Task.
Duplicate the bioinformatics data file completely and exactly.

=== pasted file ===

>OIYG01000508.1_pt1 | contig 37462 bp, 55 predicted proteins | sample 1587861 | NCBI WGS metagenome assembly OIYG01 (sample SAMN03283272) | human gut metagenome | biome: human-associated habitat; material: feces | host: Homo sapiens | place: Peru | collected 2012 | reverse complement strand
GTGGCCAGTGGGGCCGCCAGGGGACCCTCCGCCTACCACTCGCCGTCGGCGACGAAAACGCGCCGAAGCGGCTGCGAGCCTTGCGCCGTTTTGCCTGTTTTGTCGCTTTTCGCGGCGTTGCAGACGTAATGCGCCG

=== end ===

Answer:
>OIYG01000508.1_pt1 | contig 37462 bp, 55 predicted proteins | sample 1587861 | NCBI WGS metagenome assembly OIYG01 (sample SAMN03283272) | human gut metagenome | biome: human-associated habitat; material: feces | host: Homo sapiens | place: Peru | collected 2012 | reverse complement strand
GTGGCCAGTGGGGCCGCCAGGGGACCCTCCGCCTACCACTCGCCGTCGGCGACGAAAACGCGCCGAAGCGGCTGCGAGCCTTGCGCCGTTTTGCCTGTTTTGTCGCTTTTCGCGGCGTTGCAGACGTAATGCGCCG